Mens Rea

Author:Jeffrey Lehman, Shirelle Phelps
 
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As an element of criminal responsibility, a guilty mind; a guilty or wrongful purpose; a criminal intent. Guilty knowledge and wilfulness.

A fundamental principle of CRIMINAL LAW is that a crime consists of both a mental and a physical element. Mens rea, a person's awareness of the fact that his or her conduct is criminal, is

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the mental element, and actus reus, the act itself, is the physical element.

The concept of mens rea developed in England during the latter part of the common-law era (about the year 1600) when judges began to hold that an act alone could not create criminal liability unless it was accompanied by a guilty state of mind. The degree of mens rea required for a particular common-law crime varied. Murder, for example, required a malicious state of mind, whereas LARCENY required a felonious state of mind.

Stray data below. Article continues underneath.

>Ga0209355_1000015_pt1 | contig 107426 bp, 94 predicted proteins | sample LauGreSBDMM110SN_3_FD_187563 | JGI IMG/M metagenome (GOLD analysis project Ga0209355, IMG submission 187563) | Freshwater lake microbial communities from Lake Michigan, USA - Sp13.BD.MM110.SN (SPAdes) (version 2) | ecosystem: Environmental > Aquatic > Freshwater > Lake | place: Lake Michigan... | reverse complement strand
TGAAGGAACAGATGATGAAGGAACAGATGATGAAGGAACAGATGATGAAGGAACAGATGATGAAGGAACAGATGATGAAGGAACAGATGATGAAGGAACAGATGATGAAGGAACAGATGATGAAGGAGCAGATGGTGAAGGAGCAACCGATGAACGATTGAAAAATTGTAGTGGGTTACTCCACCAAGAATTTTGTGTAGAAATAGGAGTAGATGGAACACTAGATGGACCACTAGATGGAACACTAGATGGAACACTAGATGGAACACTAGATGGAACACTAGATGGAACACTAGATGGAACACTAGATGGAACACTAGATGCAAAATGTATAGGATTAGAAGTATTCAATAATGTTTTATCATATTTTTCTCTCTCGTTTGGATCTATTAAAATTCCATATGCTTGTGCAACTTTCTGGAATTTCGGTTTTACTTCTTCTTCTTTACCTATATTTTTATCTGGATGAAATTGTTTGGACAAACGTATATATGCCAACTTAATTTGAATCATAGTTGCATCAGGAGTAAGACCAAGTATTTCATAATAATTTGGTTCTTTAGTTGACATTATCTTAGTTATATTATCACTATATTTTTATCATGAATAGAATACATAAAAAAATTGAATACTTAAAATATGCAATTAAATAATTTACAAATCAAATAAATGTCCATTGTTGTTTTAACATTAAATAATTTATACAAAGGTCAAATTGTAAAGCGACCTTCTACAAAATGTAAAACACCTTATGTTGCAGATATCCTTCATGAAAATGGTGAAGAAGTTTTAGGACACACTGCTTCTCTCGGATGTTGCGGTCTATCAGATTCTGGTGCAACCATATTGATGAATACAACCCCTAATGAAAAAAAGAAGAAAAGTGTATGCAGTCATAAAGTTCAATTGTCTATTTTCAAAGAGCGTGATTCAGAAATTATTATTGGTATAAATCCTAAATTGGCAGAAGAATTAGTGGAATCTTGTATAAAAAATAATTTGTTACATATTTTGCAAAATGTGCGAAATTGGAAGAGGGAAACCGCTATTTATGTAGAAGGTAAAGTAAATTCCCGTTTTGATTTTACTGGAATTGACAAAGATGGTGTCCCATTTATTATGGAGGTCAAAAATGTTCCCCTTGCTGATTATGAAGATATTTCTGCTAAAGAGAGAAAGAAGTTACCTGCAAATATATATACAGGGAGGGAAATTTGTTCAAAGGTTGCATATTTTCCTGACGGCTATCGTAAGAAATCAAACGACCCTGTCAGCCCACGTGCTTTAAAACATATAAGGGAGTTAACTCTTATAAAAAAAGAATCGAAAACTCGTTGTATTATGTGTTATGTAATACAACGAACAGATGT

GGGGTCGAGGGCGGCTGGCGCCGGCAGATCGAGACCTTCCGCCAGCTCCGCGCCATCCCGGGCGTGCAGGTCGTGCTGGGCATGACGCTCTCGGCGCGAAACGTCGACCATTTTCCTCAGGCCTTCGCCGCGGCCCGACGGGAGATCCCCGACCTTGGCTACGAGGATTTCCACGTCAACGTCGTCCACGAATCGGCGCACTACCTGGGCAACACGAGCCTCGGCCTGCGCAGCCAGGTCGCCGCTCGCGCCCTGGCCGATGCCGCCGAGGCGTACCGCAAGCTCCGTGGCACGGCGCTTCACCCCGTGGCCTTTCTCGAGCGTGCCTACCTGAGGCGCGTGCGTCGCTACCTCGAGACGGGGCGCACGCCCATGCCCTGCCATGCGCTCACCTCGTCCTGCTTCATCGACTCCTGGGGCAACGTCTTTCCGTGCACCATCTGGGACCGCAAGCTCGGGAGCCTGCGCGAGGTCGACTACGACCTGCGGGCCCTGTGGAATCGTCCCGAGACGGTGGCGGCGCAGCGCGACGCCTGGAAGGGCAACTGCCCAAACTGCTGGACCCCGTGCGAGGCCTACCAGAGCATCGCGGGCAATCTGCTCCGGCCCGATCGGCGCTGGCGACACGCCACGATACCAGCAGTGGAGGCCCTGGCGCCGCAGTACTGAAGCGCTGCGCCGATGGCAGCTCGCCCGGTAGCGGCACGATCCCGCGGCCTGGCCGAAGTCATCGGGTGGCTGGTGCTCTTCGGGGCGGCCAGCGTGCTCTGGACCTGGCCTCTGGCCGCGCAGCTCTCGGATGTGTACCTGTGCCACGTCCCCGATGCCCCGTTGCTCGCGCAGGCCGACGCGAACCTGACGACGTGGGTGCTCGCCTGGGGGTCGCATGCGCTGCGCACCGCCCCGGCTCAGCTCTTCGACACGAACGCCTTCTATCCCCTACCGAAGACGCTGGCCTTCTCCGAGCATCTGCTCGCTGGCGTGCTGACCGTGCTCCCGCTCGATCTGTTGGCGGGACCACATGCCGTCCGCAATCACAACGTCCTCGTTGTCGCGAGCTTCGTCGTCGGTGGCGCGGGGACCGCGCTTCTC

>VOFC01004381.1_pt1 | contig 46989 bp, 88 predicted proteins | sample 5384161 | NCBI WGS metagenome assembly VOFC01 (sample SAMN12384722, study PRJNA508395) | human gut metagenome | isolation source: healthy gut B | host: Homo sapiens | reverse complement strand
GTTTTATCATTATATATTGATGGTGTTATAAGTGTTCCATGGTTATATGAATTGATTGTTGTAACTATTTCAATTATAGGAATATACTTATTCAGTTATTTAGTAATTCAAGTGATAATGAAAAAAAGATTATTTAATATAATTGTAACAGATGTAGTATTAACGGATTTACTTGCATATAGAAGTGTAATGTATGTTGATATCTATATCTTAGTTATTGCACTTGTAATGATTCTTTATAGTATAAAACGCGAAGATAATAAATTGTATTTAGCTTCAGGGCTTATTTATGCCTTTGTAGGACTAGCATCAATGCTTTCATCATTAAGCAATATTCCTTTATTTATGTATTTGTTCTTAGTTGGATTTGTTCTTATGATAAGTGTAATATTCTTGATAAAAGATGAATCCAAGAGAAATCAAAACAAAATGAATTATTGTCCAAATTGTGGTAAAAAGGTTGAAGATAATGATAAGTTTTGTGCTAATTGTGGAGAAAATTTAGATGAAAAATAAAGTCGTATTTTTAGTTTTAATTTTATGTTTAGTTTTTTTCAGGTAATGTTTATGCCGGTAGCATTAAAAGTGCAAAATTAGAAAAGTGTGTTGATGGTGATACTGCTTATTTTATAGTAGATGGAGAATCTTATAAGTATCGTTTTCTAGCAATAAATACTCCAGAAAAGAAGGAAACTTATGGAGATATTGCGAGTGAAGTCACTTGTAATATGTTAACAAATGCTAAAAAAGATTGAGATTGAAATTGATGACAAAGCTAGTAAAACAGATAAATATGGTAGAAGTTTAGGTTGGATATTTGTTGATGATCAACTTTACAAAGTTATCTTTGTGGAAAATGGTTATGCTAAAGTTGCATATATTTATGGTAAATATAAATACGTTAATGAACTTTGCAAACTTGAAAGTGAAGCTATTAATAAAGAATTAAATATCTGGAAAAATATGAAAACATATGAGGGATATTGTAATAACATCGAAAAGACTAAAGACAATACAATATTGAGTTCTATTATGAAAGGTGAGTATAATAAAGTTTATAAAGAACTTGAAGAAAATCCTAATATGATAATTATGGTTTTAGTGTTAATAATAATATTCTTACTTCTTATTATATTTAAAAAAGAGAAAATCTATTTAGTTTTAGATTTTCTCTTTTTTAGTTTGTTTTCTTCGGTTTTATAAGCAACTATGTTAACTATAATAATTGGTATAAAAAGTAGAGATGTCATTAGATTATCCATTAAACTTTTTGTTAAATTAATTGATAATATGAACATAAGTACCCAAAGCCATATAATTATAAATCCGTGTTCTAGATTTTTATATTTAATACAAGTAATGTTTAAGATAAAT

Today most crimes, including common-law crimes, are defined by statutes that usually contain a word or phrase indicating the mens rea requirement. A typical statute, for example, may require that a person act knowingly, purposely, or recklessly.

Sometimes a statute creates criminal liability for the commission or omission of a particular act without designating a mens rea. These are called STRICT LIABILITY statutes. If such a statute is construed to purposely omit criminal intent, a person who commits the crime may be guilty even though he or she had no...

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